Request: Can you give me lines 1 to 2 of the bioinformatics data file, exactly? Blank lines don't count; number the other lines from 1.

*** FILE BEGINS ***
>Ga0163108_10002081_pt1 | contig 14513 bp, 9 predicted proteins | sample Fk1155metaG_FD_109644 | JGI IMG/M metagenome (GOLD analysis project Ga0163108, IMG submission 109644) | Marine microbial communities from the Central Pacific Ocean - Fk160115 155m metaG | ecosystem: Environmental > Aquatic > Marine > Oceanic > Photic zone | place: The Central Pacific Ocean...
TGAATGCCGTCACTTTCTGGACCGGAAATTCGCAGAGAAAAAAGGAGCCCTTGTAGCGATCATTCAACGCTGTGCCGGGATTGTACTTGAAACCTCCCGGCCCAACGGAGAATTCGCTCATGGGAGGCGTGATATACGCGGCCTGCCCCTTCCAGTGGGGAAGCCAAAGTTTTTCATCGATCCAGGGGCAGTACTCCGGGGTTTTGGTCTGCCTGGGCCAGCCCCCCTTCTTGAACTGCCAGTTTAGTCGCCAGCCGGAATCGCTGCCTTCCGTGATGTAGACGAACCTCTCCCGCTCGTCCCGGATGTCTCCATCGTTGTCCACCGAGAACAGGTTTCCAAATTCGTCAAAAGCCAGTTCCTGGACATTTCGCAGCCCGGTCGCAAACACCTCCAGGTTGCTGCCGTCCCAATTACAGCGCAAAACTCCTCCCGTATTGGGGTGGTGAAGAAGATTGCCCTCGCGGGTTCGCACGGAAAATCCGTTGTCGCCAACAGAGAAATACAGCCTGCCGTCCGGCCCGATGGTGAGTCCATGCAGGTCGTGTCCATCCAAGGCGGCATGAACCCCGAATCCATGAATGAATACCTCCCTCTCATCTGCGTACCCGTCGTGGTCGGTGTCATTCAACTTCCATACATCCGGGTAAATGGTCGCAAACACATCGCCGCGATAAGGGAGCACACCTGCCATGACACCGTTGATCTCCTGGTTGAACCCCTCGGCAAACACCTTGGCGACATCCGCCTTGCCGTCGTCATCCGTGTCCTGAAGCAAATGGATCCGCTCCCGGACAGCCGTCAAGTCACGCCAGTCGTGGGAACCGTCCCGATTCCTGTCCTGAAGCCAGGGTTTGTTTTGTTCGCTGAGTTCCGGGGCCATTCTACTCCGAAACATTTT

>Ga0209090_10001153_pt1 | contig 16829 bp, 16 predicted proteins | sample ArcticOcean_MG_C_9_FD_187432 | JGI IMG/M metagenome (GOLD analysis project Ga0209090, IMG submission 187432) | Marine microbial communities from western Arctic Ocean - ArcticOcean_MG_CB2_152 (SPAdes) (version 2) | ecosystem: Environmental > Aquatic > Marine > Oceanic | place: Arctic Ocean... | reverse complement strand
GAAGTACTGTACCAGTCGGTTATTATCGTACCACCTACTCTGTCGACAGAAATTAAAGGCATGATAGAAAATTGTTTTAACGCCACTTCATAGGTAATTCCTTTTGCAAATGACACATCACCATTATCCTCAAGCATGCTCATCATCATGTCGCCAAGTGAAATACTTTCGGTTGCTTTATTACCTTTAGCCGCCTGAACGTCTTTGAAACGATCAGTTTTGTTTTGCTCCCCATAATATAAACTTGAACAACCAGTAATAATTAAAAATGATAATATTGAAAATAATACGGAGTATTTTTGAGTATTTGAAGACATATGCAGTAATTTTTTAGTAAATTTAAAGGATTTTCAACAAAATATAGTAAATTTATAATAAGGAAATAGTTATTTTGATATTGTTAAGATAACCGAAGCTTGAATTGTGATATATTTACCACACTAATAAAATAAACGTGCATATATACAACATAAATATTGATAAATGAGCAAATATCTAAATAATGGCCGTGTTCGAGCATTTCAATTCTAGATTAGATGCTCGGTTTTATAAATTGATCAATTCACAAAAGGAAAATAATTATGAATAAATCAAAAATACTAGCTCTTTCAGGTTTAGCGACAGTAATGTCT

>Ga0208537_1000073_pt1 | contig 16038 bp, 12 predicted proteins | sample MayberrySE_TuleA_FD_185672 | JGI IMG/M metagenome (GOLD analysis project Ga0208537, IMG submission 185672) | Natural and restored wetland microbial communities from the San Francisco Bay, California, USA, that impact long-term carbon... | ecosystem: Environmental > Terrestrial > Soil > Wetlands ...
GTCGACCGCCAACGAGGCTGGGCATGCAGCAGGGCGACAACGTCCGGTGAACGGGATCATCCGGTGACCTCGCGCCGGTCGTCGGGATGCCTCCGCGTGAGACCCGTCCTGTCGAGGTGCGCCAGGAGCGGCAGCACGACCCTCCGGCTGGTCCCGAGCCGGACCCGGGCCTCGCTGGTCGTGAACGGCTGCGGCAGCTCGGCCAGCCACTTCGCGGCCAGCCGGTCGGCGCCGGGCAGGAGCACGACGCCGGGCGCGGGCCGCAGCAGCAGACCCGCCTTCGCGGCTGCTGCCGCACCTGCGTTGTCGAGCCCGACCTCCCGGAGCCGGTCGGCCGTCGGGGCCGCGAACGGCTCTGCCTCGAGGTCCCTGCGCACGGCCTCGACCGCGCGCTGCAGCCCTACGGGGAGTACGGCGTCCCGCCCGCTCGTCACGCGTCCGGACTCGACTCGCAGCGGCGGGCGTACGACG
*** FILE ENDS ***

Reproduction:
>Ga0163108_10002081_pt1 | contig 14513 bp, 9 predicted proteins | sample Fk1155metaG_FD_109644 | JGI IMG/M metagenome (GOLD analysis project Ga0163108, IMG submission 109644) | Marine microbial communities from the Central Pacific Ocean - Fk160115 155m metaG | ecosystem: Environmental > Aquatic > Marine > Oceanic > Photic zone | place: The Central Pacific Ocean...
TGAATGCCGTCACTTTCTGGACCGGAAATTCGCAGAGAAAAAAGGAGCCCTTGTAGCGATCATTCAACGCTGTGCCGGGATTGTACTTGAAACCTCCCGGCCCAACGGAGAATTCGCTCATGGGAGGCGTGATATACGCGGCCTGCCCCTTCCAGTGGGGAAGCCAAAGTTTTTCATCGATCCAGGGGCAGTACTCCGGGGTTTTGGTCTGCCTGGGCCAGCCCCCCTTCTTGAACTGCCAGTTTAGTCGCCAGCCGGAATCGCTGCCTTCCGTGATGTAGACGAACCTCTCCCGCTCGTCCCGGATGTCTCCATCGTTGTCCACCGAGAACAGGTTTCCAAATTCGTCAAAAGCCAGTTCCTGGACATTTCGCAGCCCGGTCGCAAACACCTCCAGGTTGCTGCCGTCCCAATTACAGCGCAAAACTCCTCCCGTATTGGGGTGGTGAAGAAGATTGCCCTCGCGGGTTCGCACGGAAAATCCGTTGTCGCCAACAGAGAAATACAGCCTGCCGTCCGGCCCGATGGTGAGTCCATGCAGGTCGTGTCCATCCAAGGCGGCATGAACCCCGAATCCATGAATGAATACCTCCCTCTCATCTGCGTACCCGTCGTGGTCGGTGTCATTCAACTTCCATACATCCGGGTAAATGGTCGCAAACACATCGCCGCGATAAGGGAGCACACCTGCCATGACACCGTTGATCTCCTGGTTGAACCCCTCGGCAAACACCTTGGCGACATCCGCCTTGCCGTCGTCATCCGTGTCCTGAAGCAAATGGATCCGCTCCCGGACAGCCGTCAAGTCACGCCAGTCGTGGGAACCGTCCCGATTCCTGTCCTGAAGCCAGGGTTTGTTTTGTTCGCTGAGTTCCGGGGCCATTCTACTCCGAAACATTTT